Coconut Macadamia Rum Cake (Gluten Free! Grain Free!)

Inspired by the coconut rum I picked up in Honolulu, this delicious cake combines many flavors of the Hawaiian islands. It’s like a luau in your mouth!

Coconut Macadamia Rum Cake with Grilled Pineapple Filling (Gluten Free!)

Ingredients

Grilled Pineapple Curd

  • 2 c chopped fresh pineapple about 1 small – medium pineapple
  • 1 Tbsp coconut oil see notes
  • 1 Tbsp pineapple juice if needed for pureeing
  • 1/4 c sugar
  • 3 egg yolks
  • 2 Tbsp corn starch
  • 1 pinch salt
  • 2 Tbsp butter

Coconut Rum Cake

  • 1 c coconut flour
  • 1 c all purpose gluten free flour or traditional AP flour see notes
  • 1.5 c sugar
  • 3.7 oz box instant vanilla pudding
  • 2 tsp baking powder
  • 1 tsp salt
  • 1/2 c unsalted butter room temperature
  • 1/2 c vegetable oil
  • 1/2 c milk room temperature
  • 4 large eggs room temperature
  • 1/2 c coconut rum
  • 2 tsp vanilla or coconut extract
  • 1.5 tsp xanthan gum optional, see notes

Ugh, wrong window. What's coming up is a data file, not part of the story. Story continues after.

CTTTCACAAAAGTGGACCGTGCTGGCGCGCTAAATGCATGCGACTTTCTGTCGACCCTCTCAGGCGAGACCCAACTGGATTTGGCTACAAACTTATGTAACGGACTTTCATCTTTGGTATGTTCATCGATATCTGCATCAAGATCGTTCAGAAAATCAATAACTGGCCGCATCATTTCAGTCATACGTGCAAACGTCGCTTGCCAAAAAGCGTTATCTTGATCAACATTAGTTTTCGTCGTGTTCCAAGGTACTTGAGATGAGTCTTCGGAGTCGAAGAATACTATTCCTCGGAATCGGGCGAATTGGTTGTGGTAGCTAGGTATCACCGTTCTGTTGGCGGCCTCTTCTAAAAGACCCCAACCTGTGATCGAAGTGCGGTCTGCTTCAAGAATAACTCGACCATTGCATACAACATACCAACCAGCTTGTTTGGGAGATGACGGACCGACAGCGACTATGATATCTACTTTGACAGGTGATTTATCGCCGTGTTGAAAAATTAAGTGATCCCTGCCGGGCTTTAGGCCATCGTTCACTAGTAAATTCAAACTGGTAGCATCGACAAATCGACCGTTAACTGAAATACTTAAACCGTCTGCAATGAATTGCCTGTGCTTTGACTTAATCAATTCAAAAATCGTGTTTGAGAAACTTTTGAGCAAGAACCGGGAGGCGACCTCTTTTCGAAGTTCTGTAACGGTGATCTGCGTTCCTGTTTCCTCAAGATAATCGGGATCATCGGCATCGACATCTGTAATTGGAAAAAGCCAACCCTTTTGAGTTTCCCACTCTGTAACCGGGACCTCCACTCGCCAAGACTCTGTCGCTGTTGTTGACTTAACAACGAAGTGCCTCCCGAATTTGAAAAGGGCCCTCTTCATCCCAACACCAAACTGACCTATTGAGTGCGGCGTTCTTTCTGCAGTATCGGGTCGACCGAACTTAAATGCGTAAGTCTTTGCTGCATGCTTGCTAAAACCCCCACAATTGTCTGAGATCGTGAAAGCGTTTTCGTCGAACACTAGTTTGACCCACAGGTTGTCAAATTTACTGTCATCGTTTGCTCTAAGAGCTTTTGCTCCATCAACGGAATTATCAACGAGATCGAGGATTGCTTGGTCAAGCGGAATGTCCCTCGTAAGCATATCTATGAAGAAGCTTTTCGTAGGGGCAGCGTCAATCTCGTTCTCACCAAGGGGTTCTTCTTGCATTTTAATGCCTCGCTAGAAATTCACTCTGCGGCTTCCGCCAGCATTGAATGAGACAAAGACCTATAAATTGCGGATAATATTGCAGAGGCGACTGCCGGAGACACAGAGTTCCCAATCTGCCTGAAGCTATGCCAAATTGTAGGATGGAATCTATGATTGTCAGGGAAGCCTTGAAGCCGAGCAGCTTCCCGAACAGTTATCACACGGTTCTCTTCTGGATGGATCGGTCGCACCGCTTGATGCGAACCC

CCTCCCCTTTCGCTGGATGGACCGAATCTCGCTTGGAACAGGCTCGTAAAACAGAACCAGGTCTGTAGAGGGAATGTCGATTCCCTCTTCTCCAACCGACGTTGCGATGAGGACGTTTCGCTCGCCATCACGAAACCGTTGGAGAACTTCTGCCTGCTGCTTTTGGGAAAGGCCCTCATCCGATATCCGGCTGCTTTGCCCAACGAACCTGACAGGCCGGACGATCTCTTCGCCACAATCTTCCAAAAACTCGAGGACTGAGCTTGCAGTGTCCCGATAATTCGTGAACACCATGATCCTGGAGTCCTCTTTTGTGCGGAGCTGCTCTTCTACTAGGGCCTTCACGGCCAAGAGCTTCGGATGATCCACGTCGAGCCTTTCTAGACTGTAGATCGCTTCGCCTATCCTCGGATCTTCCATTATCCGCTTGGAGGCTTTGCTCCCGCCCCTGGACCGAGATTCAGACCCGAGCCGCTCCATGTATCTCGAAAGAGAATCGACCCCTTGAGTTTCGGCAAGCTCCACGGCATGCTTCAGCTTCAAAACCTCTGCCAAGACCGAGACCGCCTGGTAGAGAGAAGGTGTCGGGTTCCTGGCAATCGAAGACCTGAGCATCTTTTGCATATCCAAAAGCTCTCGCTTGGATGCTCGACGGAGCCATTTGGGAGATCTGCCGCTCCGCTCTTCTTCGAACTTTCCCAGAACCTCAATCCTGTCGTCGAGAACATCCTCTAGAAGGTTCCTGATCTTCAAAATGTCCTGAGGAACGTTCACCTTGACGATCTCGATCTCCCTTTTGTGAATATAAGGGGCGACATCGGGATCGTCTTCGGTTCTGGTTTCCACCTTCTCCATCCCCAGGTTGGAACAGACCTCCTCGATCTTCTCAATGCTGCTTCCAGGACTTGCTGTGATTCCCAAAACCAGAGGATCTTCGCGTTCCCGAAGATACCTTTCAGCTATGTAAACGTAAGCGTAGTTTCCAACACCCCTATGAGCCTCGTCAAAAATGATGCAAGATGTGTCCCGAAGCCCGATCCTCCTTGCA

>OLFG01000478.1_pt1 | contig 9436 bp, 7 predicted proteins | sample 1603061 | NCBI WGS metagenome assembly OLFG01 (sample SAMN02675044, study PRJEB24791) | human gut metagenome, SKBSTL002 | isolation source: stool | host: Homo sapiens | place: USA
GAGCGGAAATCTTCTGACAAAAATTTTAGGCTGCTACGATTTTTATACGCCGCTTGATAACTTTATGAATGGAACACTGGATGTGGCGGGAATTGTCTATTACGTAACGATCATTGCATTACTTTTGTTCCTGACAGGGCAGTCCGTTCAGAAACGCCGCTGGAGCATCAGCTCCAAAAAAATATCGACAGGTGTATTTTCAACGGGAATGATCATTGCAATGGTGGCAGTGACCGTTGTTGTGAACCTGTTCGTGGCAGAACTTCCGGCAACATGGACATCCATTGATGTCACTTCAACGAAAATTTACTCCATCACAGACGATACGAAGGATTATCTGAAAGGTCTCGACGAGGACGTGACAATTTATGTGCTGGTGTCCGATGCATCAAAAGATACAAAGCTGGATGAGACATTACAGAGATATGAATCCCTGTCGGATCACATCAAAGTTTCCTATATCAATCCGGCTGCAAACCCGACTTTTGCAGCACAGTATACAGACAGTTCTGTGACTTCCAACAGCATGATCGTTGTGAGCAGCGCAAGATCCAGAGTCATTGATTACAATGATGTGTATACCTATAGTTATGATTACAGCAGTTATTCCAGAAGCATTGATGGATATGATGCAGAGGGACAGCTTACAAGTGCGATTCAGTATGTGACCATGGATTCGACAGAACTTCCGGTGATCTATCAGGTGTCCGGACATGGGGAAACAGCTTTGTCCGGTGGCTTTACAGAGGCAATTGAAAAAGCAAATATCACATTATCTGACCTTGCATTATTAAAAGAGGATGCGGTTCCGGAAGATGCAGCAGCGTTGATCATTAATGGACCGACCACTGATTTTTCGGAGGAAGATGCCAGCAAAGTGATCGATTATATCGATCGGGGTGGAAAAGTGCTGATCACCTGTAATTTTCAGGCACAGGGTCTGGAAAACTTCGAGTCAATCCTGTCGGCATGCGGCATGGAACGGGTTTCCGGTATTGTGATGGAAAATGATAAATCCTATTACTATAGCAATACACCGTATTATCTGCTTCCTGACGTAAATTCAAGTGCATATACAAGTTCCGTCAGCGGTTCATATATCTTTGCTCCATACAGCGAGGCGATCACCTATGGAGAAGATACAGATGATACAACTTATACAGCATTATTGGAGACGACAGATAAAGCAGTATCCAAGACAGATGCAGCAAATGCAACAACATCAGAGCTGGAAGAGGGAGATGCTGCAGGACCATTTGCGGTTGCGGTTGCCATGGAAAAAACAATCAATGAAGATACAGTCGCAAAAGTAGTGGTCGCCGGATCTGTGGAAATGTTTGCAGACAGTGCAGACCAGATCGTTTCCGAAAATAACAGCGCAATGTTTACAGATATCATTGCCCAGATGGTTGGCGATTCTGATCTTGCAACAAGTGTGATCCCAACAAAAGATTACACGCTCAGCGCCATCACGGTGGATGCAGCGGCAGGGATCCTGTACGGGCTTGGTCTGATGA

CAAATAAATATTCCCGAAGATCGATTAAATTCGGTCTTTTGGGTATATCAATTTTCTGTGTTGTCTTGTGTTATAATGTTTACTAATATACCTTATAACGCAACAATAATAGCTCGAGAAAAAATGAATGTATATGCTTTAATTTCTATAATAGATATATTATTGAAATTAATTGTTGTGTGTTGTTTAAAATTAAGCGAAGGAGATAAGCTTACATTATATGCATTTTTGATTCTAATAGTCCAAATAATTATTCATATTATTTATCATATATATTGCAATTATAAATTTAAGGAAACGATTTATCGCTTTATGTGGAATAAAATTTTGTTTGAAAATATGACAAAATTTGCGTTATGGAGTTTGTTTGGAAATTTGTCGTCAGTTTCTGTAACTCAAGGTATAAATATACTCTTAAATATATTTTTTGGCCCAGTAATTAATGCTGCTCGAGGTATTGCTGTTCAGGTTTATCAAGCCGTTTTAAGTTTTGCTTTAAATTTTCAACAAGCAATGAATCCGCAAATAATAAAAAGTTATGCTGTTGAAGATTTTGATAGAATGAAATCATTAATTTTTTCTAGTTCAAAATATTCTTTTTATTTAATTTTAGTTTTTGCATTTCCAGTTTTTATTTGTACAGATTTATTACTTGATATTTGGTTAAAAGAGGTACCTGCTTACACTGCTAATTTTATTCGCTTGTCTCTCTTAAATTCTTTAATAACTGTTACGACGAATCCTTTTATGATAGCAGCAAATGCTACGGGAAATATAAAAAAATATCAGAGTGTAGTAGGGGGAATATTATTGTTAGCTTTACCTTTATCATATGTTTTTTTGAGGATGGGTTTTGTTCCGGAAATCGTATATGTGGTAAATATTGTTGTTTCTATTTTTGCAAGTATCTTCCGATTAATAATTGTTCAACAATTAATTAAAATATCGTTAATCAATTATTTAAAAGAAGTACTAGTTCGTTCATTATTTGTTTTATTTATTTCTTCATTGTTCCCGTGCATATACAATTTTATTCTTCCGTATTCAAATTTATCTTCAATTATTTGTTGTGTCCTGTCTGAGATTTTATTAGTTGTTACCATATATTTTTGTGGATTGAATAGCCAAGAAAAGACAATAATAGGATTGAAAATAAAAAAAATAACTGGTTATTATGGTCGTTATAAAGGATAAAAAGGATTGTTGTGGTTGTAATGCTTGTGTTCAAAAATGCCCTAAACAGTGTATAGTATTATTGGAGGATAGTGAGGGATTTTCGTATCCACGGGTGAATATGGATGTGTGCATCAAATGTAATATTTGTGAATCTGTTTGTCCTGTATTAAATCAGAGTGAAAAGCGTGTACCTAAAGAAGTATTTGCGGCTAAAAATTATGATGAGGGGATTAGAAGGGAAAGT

• 1 c macadamia nuts roughly chopped

Rum Syrup

  • 8 Tbsp unsalted butter
  • 1/4 c water
  • 1 c sugar
  • 1 pinch salt
  • 1/2 c coconut rum
  • 1/2 tsp vanilla extract

Instructions

Grilled Pineapple Curd

  • Chop one small to medium pineapple into wedges.
  • Preheat and lightly oil outdoor grill or indoor grill pan, and cook pineapple pieces to desired level of char: about 3-8 minutes per side. Remove pieces to high powered blender or food processor.
  • Puree the pieces in a high speed blender. Strain through a fine mesh.
  • Place pineapple puree, sugar, egg yolks, corn starch, and salt to a small sauce pan. Bring to a low and slow simmer on medium heat, whisking continuously until thickened: the curd should coat the back of a wooden spoon without dripping.
  • Remove from heat, whisk in the butter, and set aside to cool.
  • Grilled pineapple curd can be made ahead of time. In an airtight container, it’s good for 2-3 days in the refrigerator and up to 6 months in the freezer.

Coconut Macadamia Rum Cake with Grilled Pineapple Filling

  • Preheat oven to 325°F.